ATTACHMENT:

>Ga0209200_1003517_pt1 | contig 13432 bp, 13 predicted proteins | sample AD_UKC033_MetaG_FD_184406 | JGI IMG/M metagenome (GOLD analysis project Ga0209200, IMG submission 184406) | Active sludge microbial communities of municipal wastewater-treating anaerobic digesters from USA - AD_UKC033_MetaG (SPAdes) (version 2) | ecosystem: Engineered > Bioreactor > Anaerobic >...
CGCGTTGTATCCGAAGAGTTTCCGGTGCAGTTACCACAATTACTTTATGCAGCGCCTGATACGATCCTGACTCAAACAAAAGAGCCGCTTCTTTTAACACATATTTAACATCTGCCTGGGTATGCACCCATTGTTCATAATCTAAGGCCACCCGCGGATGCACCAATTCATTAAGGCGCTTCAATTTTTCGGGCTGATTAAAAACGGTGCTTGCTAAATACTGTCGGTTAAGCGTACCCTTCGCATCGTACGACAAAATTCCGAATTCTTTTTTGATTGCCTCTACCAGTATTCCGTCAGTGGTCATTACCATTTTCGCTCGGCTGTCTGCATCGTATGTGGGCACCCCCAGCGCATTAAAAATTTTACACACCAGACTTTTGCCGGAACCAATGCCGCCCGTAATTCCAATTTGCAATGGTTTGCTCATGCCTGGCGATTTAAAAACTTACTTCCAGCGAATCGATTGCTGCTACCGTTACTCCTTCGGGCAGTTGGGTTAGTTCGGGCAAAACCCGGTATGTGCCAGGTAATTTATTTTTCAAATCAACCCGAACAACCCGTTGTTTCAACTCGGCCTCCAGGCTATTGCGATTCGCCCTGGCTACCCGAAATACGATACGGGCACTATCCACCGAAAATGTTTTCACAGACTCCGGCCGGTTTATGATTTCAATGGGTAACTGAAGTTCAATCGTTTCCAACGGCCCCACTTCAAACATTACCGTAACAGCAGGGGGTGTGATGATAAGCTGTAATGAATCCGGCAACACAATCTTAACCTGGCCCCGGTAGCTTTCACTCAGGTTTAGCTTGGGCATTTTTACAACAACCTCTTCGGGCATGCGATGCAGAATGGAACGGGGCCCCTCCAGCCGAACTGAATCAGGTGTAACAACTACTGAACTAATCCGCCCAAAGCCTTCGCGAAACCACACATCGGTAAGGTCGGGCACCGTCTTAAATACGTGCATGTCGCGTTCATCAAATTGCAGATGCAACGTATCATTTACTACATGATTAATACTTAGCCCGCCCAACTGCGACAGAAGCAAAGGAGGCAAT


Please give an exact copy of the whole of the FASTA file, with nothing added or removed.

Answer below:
>Ga0209200_1003517_pt1 | contig 13432 bp, 13 predicted proteins | sample AD_UKC033_MetaG_FD_184406 | JGI IMG/M metagenome (GOLD analysis project Ga0209200, IMG submission 184406) | Active sludge microbial communities of municipal wastewater-treating anaerobic digesters from USA - AD_UKC033_MetaG (SPAdes) (version 2) | ecosystem: Engineered > Bioreactor > Anaerobic >...
CGCGTTGTATCCGAAGAGTTTCCGGTGCAGTTACCACAATTACTTTATGCAGCGCCTGATACGATCCTGACTCAAACAAAAGAGCCGCTTCTTTTAACACATATTTAACATCTGCCTGGGTATGCACCCATTGTTCATAATCTAAGGCCACCCGCGGATGCACCAATTCATTAAGGCGCTTCAATTTTTCGGGCTGATTAAAAACGGTGCTTGCTAAATACTGTCGGTTAAGCGTACCCTTCGCATCGTACGACAAAATTCCGAATTCTTTTTTGATTGCCTCTACCAGTATTCCGTCAGTGGTCATTACCATTTTCGCTCGGCTGTCTGCATCGTATGTGGGCACCCCCAGCGCATTAAAAATTTTACACACCAGACTTTTGCCGGAACCAATGCCGCCCGTAATTCCAATTTGCAATGGTTTGCTCATGCCTGGCGATTTAAAAACTTACTTCCAGCGAATCGATTGCTGCTACCGTTACTCCTTCGGGCAGTTGGGTTAGTTCGGGCAAAACCCGGTATGTGCCAGGTAATTTATTTTTCAAATCAACCCGAACAACCCGTTGTTTCAACTCGGCCTCCAGGCTATTGCGATTCGCCCTGGCTACCCGAAATACGATACGGGCACTATCCACCGAAAATGTTTTCACAGACTCCGGCCGGTTTATGATTTCAATGGGTAACTGAAGTTCAATCGTTTCCAACGGCCCCACTTCAAACATTACCGTAACAGCAGGGGGTGTGATGATAAGCTGTAATGAATCCGGCAACACAATCTTAACCTGGCCCCGGTAGCTTTCACTCAGGTTTAGCTTGGGCATTTTTACAACAACCTCTTCGGGCATGCGATGCAGAATGGAACGGGGCCCCTCCAGCCGAACTGAATCAGGTGTAACAACTACTGAACTAATCCGCCCAAAGCCTTCGCGAAACCACACATCGGTAAGGTCGGGCACCGTCTTAAATACGTGCATGTCGCGTTCATCAAATTGCAGATGCAACGTATCATTTACTACATGATTAATACTTAGCCCGCCCAACTGCGACAGAAGCAAAGGAGGCAAT